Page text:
[dropcap]W[/dropcap]ith all of the music events that take place for charity, rare is the musical event that is charity itself. Girls Rock Campaign Boston is an organization that is run completely by volunteers dedicated to encouraging girls ages eight to 17 to strap on guitars that they don’t know how to play and write songs that they don’t know they have in them — all in the wonderful spirit of rocktastic liberation and personal expression.

Approximately 60 volunteers per each one-week summer camp session guide these girls along the process of forming a band, writing a song, making a t-shirt, and eventually performing a showcase gig at a place like Brighton Music Hall. Speaking from experience of a parent whose daughter has been there twice (once as a vocalist in Rainbow Fiya and once as a keyboard player in the United), the women who volunteer at Girls Rock Campaign Boston are exactly amazingly caring, smart, accepting and diverse group of feminist role models and DIY mentors that our daughters need.

But running this camp ain’t cheap. It ain’t remotely cheap. And Girls Rock Campaign Boston needs the music community’s help in a variety of ways. The organization is currently wrapping up a fundraiser this week that is critical to making their turn into summer camp season, and it’s not too late to contribute. So far, more than 190 people have donated to the cause, and they are getting close to their goal of $15,000 with a few days remaining.

Yes, money is important to keep the Jamaica Plain-based camp afloat and affordable (they have recently expanded with an after-school program called Club GRCB that could potentially give their organization a year-round base), but money isn’t the only thing in need. In addition to funding and sponsorship, getting the word out is huge.

Girls Rock Campaign Boston isn’t just for the daughters of musician/writers like me — it’s for everybody’s daughters from all walks of life. Expanding the network is critical to the future of the organization. Also, volunteers are always in order! GRCB’s is always seeking passionate, righteous women to volunteer their talents in the domain of teaching girls about how to be good to one another through the process of creating a song. Similar to the very artists that you are reading about on this website, being vital in life is not only being “good” at music.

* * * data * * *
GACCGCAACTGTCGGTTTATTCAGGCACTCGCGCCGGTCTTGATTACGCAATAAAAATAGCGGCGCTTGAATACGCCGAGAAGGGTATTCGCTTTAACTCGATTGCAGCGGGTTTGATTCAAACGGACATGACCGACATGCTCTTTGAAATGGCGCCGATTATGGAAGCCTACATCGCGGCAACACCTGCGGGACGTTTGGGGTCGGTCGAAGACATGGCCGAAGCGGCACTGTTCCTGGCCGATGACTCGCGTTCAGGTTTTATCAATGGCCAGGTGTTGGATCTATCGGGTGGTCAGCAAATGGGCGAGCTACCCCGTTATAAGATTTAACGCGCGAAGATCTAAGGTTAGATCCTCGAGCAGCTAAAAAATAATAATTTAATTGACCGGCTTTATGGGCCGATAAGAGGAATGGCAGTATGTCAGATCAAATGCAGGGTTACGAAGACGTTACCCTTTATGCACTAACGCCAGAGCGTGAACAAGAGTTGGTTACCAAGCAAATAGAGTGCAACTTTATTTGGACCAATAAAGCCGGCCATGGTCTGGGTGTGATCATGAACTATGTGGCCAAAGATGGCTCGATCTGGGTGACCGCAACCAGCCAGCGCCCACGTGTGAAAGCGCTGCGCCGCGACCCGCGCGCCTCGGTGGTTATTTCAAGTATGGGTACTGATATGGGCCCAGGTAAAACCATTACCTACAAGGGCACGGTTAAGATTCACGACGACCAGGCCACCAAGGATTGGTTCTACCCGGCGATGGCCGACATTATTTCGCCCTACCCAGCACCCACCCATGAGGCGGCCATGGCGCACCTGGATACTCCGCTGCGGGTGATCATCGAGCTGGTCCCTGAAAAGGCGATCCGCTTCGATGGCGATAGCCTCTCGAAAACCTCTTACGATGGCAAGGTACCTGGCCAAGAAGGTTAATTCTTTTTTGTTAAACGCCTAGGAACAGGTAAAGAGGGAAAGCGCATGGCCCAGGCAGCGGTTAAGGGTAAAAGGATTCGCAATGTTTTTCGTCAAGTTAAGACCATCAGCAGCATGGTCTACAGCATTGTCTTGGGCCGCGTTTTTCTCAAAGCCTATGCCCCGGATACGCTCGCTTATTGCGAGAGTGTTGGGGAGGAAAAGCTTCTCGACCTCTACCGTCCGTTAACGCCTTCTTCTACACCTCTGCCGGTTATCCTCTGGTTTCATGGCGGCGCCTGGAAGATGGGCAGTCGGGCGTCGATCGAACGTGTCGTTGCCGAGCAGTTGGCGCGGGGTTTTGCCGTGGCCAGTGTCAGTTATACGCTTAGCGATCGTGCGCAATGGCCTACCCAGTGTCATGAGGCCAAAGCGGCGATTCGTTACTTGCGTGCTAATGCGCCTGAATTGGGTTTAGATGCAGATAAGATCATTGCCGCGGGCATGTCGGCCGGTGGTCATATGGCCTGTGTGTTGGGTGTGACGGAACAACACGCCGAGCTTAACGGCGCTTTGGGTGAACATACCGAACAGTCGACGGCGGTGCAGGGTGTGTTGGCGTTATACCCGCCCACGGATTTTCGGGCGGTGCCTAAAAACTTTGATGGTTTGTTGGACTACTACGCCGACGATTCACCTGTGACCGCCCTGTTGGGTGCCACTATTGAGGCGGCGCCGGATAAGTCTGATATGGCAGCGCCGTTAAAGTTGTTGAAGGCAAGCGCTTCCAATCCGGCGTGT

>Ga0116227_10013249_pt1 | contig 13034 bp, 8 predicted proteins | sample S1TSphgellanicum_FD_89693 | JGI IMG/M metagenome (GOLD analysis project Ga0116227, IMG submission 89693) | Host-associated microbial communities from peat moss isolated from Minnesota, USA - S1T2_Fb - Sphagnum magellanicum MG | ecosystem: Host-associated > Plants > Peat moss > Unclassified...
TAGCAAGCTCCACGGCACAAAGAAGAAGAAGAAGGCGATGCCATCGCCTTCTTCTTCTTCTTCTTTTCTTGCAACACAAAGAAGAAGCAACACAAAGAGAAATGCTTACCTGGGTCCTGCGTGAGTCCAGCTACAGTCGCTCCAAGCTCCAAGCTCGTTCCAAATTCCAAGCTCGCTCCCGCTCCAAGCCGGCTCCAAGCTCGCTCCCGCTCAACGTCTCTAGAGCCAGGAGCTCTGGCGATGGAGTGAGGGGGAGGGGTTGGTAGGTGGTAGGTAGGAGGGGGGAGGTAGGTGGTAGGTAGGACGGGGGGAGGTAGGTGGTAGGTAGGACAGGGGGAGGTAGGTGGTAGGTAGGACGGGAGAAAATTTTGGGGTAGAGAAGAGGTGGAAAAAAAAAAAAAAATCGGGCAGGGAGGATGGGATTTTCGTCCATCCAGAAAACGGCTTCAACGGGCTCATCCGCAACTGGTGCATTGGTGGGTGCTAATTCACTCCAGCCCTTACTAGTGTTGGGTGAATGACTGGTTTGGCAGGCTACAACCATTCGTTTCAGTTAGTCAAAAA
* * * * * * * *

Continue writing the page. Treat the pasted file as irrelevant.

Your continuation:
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“While the week is full of instrument lessons and song-writing and learning how to be in a band, its more about building their self-esteem and giving them a space to be loud and speak out and showing them that they can do it even if it seems scary,” says Board of Directors president and volunteer Candice Clement (also of awesome Western Massachusetts band Bunny’s A Swine, who play Roggies on January 4). “I don’t care if they never play an instrument again. But I do care if they take away the ideals that we are teaching — that women should support each other, that girls can play any kind of music they want, that we need to amplify the voices of women and girls to make social change and how to recognize and respond to discrimination.”

In addition to camps for girls, GRCB also offers a Ladies Rock Camp version for grown-ups that encourages the same virtues (sign-up for the next session of that is happening as we speak).

For all of the charitable and laudable virtues that this volunteer-based organization espouses, the main point that I don’t want to be lost in this rave is how good of a camp this is. As a parent of two, I have sent my kids to 10 different camps across Boston, and this is the best. Better than the museum camps, science camps, boating camps, and martial arts camps — for all the right reasons.

GRCB brings together the best of structure (the concert at the end of the week must happen and will happen) and creativity (kids make their own path along the way). So even if you don’t have girls yourself, but know people who do, SPREAD THE WORD! Girls Rock Campaign Boston is pretty much the coolest week-long summer camp in the city.

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